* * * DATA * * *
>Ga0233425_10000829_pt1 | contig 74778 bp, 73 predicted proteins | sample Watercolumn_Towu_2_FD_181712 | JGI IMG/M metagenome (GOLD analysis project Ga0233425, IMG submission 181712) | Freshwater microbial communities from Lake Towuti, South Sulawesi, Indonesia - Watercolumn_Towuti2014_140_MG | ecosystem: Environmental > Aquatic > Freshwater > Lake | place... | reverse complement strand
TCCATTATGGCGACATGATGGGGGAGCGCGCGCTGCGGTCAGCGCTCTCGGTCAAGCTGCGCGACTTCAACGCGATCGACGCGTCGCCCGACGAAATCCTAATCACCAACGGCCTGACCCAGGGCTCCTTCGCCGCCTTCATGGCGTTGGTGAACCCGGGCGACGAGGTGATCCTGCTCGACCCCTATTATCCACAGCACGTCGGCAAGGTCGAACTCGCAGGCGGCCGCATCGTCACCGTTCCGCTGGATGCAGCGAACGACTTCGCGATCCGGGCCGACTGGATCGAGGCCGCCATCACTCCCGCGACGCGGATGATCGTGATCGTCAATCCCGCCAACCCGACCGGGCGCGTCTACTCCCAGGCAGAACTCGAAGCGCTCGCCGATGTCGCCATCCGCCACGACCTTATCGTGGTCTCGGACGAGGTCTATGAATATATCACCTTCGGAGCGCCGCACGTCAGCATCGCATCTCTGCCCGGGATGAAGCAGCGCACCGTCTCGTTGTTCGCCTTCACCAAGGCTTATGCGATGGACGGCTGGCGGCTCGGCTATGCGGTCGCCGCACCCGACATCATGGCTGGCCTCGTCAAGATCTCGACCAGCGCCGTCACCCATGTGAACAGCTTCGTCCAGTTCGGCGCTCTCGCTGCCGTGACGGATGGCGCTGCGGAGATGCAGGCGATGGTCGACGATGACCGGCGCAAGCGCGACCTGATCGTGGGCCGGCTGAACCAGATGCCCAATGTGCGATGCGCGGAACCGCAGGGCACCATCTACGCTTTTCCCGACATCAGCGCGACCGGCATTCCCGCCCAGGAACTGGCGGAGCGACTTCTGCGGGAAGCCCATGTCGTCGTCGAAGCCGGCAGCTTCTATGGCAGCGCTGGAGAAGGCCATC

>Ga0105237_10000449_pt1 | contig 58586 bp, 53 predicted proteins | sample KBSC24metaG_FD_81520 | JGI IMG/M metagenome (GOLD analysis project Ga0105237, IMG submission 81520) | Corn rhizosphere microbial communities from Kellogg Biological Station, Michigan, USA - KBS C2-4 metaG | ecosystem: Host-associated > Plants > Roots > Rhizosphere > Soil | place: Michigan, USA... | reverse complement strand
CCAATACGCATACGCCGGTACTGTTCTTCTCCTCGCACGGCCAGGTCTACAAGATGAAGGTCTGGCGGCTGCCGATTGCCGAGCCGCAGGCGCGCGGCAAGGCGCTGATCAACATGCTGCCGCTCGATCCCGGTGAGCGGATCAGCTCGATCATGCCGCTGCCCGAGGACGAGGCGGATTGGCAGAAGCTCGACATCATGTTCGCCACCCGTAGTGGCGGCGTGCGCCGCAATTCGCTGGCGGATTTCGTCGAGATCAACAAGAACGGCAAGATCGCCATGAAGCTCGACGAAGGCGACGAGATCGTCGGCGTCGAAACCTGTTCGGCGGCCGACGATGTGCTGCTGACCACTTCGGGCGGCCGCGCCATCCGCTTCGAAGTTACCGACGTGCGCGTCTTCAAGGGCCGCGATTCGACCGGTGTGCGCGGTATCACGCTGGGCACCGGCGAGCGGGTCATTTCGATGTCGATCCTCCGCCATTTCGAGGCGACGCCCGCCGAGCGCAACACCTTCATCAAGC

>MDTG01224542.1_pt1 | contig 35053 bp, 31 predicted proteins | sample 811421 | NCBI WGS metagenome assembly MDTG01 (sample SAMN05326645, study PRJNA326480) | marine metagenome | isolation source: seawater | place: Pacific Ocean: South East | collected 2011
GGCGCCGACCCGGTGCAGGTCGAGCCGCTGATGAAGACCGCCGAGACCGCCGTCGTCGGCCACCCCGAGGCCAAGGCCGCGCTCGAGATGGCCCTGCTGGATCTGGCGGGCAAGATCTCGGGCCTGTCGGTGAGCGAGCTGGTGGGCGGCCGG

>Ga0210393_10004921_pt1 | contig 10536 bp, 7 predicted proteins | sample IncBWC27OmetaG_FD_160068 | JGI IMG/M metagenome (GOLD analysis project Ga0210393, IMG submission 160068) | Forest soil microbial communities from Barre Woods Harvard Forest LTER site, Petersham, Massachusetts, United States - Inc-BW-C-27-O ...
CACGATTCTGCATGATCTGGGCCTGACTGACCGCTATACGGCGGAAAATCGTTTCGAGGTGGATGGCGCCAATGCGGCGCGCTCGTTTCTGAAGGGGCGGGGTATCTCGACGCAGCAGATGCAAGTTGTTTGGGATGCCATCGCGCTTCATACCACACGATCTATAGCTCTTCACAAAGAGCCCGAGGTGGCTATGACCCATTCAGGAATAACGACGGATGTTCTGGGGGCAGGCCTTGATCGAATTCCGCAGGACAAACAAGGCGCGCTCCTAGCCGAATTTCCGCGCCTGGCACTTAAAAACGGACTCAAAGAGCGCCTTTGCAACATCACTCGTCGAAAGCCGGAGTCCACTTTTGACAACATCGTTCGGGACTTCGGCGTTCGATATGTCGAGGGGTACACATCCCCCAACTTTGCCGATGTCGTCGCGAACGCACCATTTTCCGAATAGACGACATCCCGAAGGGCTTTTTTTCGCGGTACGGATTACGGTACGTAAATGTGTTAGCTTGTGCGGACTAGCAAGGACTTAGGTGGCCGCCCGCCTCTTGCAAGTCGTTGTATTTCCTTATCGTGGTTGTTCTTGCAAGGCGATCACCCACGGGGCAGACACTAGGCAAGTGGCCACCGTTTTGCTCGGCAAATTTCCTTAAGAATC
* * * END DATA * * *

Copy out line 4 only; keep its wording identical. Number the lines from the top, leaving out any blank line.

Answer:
CCAATACGCATACGCCGGTACTGTTCTTCTCCTCGCACGGCCAGGTCTACAAGATGAAGGTCTGGCGGCTGCCGATTGCCGAGCCGCAGGCGCGCGGCAAGGCGCTGATCAACATGCTGCCGCTCGATCCCGGTGAGCGGATCAGCTCGATCATGCCGCTGCCCGAGGACGAGGCGGATTGGCAGAAGCTCGACATCATGTTCGCCACCCGTAGTGGCGGCGTGCGCCGCAATTCGCTGGCGGATTTCGTCGAGATCAACAAGAACGGCAAGATCGCCATGAAGCTCGACGAAGGCGACGAGATCGTCGGCGTCGAAACCTGTTCGGCGGCCGACGATGTGCTGCTGACCACTTCGGGCGGCCGCGCCATCCGCTTCGAAGTTACCGACGTGCGCGTCTTCAAGGGCCGCGATTCGACCGGTGTGCGCGGTATCACGCTGGGCACCGGCGAGCGGGTCATTTCGATGTCGATCCTCCGCCATTTCGAGGCGACGCCCGCCGAGCGCAACACCTTCATCAAGC